Now that you know almost everything there is to know about pruning (which you learned from our blogs here, here and here), I would like to stress that it is not time to get out there and start cutting things willy nilly. There is an important rule you need to remember. This rule is called The May Rule, and remembering this rule will help you get the most bang for your buck year after year.
So what's the May Rule? Thanks for asking!
If a plant blooms before May 1st, it should be pruned as soon as the flowers are spent. Shrubs that bloom before May 1st produce flowers on last year’s woody growth, so cutting them in the early spring will leave you without flowers for a season.
Examples: Azalea, Forsythia, Spirea
If a plant blooms after May 1st, prune it before it flowers. Summer flowers are produced on new woody growth, so pruning them just before the new growth starts in early spring will ensure greater flower production.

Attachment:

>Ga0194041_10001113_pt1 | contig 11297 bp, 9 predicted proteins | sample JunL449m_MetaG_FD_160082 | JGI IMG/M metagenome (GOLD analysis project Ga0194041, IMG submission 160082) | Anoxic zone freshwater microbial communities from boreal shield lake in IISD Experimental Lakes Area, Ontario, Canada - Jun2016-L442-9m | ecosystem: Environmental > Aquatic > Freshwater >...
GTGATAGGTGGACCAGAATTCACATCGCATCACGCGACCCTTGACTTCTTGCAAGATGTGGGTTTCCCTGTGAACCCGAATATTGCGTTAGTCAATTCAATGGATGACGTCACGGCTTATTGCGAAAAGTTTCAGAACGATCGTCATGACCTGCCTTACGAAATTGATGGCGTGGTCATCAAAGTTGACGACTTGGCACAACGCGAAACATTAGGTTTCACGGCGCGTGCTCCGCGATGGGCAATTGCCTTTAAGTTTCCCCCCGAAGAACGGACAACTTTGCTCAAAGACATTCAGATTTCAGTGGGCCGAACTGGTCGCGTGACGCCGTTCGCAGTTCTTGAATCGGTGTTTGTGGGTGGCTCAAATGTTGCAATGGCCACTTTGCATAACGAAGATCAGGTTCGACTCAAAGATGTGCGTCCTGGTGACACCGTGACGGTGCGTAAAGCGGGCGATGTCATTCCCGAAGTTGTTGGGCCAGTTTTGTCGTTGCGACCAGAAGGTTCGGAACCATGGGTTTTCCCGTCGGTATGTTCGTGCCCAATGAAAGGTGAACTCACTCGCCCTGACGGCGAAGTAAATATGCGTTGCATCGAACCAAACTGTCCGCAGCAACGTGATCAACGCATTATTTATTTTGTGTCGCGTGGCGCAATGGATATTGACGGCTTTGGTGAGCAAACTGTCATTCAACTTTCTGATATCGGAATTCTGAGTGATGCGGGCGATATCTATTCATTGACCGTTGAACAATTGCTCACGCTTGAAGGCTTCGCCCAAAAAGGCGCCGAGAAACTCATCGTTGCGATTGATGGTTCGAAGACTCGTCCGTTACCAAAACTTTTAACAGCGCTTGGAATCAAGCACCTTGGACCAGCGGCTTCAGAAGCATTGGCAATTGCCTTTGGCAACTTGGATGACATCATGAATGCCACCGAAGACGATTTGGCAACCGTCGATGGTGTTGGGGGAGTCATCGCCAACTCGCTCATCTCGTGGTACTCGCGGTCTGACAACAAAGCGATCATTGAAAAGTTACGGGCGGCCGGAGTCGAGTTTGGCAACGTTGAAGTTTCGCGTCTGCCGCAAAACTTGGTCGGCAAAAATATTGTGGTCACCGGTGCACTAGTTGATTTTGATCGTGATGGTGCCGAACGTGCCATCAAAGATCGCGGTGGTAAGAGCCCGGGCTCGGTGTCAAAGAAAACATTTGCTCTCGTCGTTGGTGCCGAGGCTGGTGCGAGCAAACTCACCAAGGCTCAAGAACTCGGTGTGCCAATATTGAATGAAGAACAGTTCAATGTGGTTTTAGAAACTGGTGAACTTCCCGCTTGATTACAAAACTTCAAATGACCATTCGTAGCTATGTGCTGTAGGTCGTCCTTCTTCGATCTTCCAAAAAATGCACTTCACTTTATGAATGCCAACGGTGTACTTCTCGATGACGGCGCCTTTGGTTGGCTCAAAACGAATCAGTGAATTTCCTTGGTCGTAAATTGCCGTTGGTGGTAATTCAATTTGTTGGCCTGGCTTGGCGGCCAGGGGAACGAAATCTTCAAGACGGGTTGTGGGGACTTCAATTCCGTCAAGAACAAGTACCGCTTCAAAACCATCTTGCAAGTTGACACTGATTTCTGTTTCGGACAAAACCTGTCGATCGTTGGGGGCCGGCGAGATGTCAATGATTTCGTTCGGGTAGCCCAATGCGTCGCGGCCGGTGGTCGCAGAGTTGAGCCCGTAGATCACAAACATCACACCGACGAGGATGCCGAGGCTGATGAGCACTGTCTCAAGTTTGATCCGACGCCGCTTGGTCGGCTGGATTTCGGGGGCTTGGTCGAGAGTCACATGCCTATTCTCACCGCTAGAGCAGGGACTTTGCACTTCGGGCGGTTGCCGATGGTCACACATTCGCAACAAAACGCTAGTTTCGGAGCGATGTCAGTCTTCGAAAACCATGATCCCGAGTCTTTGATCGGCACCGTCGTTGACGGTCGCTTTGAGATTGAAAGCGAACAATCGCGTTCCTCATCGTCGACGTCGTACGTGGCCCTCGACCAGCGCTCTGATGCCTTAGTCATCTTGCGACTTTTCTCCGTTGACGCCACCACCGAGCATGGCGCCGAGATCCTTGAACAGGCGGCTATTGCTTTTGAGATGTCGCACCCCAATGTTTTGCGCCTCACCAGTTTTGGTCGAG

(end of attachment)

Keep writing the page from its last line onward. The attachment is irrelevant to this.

Examples: Gardenia, Crape Myrtle (this is not an excuse for crape murder)
HOLD YOUR HORSES… because like most rules… this one has an exception! Hydrangeas. Though hydrangeas flower after May 1st, different hydrangeas need to be pruned at different times. So if you are wondering about when your hydrangeas need to be pruned, click here to visit an excellent website that shares all the deets about pruning hydrangeas!
Even though there are rules to follow when pruning, it is okay to remove dead or diseased branches at any time… so don’t let your husband use the May Rule as an excuse to watch football on the couch all day…